Stories about: Hojun Li

50-year-old mystery solved — with clues to making more red blood cells

why steroids boost red blood cell production
Red blood cells produced by a single progenitor cell (IMAGE COURTESY HOJUN LI / DANA-FARBER/BOSTON CHILDREN’S VIA CELL PRESS)

Back in the 1950s, doctors began using steroids to treat Diamond-Blackfan anemia, or DBA, a severe condition in which patients cannot make enough red blood cells. There was no real rationale for using steroids, but there was no other good option, aside from regular transfusions. At the time, steroids were being thrown at seemingly everything.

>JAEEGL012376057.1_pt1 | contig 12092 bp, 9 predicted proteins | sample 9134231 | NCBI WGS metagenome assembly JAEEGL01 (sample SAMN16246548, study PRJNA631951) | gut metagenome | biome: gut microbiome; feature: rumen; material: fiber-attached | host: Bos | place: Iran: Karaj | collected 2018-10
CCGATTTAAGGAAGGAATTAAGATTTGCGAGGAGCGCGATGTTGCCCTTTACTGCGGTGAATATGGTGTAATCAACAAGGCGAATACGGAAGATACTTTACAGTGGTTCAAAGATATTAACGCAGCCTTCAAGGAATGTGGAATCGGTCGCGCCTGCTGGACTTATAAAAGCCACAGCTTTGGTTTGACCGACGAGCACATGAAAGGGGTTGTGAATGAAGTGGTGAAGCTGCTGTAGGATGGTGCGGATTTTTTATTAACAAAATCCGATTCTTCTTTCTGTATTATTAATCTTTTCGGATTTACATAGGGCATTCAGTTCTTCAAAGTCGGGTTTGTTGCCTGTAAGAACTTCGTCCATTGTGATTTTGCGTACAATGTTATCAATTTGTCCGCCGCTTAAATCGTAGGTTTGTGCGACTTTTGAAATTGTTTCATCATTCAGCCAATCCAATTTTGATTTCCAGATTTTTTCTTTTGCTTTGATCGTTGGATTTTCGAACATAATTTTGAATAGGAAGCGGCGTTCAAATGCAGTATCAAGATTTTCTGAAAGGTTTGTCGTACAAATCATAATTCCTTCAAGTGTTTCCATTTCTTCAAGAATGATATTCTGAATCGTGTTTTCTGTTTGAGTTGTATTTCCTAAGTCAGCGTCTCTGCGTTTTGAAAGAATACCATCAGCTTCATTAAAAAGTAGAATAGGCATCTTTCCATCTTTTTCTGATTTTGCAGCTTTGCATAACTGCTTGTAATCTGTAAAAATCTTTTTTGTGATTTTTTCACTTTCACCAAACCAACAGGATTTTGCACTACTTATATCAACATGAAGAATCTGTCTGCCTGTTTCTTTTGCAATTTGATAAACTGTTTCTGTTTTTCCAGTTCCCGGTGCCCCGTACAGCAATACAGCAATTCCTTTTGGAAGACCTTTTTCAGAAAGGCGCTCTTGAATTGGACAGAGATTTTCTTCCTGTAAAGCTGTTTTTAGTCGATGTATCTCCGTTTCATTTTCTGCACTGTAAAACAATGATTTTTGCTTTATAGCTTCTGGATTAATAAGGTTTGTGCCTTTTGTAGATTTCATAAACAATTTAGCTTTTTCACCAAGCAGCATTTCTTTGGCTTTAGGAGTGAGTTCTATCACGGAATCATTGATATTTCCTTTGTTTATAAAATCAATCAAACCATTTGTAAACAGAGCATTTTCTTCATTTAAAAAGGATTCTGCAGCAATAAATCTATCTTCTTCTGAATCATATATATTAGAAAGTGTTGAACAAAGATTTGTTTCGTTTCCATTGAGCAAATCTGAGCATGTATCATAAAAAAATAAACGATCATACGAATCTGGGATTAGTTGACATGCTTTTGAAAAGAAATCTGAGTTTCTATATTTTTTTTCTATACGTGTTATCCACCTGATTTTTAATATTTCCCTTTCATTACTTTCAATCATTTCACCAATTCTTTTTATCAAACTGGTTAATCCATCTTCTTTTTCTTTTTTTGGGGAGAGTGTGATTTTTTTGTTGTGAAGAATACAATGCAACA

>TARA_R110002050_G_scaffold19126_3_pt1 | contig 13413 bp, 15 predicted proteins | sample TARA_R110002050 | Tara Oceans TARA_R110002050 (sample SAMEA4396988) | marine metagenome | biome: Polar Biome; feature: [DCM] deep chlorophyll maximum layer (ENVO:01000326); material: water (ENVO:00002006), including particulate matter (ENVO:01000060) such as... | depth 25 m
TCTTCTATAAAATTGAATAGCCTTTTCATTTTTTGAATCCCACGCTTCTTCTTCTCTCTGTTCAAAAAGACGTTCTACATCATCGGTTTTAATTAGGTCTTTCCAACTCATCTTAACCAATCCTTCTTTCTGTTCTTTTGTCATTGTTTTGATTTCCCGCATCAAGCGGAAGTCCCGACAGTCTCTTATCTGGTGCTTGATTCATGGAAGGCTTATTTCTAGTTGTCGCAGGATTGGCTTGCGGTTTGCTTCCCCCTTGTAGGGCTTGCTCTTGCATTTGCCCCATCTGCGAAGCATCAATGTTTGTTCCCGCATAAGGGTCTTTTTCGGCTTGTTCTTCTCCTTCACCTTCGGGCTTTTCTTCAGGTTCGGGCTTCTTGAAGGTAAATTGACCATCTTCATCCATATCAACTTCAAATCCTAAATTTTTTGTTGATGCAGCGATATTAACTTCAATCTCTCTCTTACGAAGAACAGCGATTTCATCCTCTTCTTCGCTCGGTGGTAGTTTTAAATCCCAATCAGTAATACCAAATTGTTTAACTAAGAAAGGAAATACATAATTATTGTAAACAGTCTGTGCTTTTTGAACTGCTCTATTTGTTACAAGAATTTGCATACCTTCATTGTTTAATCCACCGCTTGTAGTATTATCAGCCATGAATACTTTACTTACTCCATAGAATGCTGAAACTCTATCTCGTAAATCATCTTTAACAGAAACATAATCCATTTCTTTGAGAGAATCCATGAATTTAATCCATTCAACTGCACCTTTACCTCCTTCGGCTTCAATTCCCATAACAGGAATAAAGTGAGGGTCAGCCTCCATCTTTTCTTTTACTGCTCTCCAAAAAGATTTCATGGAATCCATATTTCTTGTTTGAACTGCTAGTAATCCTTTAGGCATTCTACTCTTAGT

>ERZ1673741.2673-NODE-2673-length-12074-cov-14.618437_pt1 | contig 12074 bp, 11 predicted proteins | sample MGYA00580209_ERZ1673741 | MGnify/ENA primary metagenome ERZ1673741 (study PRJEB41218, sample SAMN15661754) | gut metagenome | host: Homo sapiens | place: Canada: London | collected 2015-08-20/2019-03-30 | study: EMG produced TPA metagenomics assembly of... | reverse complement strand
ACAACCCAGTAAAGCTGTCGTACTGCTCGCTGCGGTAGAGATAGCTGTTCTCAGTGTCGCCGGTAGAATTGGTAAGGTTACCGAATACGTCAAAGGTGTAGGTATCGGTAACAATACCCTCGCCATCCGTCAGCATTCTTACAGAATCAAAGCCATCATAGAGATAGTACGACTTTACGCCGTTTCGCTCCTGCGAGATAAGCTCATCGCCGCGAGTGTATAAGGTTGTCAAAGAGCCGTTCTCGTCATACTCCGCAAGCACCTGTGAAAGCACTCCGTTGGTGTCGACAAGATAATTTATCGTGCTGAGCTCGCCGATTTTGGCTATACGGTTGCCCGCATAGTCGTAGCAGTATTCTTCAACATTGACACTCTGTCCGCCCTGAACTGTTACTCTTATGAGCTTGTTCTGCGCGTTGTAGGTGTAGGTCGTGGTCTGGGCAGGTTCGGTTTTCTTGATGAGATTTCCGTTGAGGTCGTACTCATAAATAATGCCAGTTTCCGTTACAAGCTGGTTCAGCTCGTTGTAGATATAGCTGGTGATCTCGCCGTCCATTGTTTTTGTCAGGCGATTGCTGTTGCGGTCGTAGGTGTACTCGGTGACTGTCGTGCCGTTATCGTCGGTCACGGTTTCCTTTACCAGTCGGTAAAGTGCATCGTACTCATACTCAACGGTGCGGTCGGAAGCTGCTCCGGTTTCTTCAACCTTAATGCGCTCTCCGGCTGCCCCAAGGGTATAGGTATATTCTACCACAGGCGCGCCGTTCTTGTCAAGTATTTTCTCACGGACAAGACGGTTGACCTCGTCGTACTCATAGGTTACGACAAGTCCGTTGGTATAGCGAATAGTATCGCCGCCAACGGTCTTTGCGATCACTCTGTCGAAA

But steroids worked in most patients, at least for a time — at the expense of serious side effects such as weight gain, bone loss, hypertension, diabetes and an increased risk of infections. A new study published yesterday in Developmental Cell finally explains why steroids work — and could provide a foothold for developing safer and better treatments for DBA. It could even pave the way to treatments for other types of bone marrow failure.

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